Spectroscopy - Seeing Colors

Seeing Colors

Why We See Colors

The different wavelengths within the visible region are responsible for the different colors we see. The acronym "ROYGBIV" helps us to remember the colors of red, orange, yellow, green, blue, indigo and violet. Note that these are in reverse order on the figure below. Violet is the most energetic color and red is the least.

According to the figure, if someone shined light with a wavelength of 550 nm at us it would look green.

If someone shined white light at us, what wavelength does it have? White is not in our visible spectrum because it is composed of all the wavelengths of light. A light bulb is a good example. It looks white because it is emitting at least some of all the wavelengths in the visible region. Objects like this are called blackbody radiators.

Colored liquids or solutions look colored because they absorb some of the light shined on them. The test tube in the figure contains an orange solution. The solar spectra is white light. When sunlight shines through an orange solution, the violet, blue and green wavelengths are absorbed. The other colors pass through. The transmitted light is the light we see, and it looks orange.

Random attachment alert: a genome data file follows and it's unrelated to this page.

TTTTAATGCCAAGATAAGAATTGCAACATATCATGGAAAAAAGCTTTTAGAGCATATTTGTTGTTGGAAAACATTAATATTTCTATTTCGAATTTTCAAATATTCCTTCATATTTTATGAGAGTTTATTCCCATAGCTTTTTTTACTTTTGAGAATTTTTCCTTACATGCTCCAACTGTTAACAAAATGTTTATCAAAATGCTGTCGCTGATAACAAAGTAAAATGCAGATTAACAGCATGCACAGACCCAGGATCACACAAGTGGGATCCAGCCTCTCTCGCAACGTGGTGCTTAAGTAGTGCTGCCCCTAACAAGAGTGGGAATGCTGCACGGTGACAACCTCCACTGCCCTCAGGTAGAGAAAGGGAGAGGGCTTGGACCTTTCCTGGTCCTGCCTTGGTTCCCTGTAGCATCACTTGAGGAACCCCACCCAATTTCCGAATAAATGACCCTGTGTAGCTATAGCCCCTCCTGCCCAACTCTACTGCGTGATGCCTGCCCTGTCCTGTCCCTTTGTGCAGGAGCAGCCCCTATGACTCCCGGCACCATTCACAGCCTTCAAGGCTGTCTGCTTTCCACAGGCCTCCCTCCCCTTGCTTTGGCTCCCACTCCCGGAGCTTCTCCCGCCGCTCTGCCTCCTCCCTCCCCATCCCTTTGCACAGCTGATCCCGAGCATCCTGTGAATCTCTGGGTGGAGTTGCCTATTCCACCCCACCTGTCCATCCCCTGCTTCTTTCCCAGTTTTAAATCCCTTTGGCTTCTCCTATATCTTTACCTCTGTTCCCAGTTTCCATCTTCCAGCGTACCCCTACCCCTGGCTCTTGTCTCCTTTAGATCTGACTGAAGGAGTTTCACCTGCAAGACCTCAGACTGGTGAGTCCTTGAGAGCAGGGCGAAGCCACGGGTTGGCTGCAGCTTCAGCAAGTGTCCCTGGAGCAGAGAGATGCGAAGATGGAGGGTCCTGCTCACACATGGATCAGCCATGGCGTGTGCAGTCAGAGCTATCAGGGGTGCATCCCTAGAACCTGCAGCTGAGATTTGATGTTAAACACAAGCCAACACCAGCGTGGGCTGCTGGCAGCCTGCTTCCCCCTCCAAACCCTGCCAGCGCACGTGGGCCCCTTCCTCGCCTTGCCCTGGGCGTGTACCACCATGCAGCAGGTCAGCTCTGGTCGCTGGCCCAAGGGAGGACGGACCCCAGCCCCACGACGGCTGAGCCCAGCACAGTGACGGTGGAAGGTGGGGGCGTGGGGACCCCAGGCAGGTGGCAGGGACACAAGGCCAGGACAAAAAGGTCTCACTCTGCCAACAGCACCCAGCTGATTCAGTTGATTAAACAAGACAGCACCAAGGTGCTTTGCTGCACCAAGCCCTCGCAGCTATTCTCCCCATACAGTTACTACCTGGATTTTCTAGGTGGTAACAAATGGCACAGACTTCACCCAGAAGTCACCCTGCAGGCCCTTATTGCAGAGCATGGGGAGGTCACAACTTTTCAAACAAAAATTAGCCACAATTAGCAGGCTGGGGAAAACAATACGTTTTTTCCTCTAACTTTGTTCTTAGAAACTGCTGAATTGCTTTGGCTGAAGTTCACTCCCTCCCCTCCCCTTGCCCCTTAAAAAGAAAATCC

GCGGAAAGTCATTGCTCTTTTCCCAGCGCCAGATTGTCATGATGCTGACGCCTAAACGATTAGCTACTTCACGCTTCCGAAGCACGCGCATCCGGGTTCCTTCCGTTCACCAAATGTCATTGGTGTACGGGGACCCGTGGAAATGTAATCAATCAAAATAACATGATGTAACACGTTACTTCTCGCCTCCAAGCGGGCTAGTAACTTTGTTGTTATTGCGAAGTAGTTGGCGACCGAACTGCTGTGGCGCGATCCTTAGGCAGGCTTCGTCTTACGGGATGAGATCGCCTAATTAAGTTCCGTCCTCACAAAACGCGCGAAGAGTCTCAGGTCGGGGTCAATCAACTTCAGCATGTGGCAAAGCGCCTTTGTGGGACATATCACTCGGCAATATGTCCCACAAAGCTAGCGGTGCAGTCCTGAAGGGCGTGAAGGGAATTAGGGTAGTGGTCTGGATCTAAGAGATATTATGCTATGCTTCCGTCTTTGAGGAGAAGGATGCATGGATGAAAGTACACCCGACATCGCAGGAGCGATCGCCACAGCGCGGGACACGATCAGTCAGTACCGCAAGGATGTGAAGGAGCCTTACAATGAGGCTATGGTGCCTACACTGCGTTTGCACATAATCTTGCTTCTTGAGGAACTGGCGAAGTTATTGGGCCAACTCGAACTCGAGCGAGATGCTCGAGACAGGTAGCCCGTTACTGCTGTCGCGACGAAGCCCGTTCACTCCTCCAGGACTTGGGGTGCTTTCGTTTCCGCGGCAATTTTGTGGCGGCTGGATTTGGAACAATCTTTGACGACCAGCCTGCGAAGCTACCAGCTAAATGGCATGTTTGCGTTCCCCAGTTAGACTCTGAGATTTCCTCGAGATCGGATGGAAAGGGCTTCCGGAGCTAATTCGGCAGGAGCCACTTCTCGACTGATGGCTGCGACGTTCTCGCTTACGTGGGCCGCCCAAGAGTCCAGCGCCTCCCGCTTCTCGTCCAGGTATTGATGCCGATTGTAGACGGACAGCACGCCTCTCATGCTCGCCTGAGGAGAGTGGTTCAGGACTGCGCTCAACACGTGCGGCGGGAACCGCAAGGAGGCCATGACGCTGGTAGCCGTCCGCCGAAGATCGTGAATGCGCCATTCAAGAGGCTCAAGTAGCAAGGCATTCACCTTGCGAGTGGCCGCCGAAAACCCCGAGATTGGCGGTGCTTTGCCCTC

Colored objects look the way they do because of reflected light. When sunlight is shined on a green leaf, the violet, red and orange wavelengths are absorbed. The reflected wavelengths appear green.

In each case we are seeing the complementary colors to the ones absorbed.

By looking at the absorption spectrum and complementary colors for chlorophyll we should be able to predict that plants look green.

Black and white objects are just the extremes of colored objects. Black objects absorb all the light shined on them. There is no reflected light, so we see black (the absence of color). If all of the light is reflected, we see all the wavelengths, which means we see white light.

Continue to read about how light interacts with atoms.

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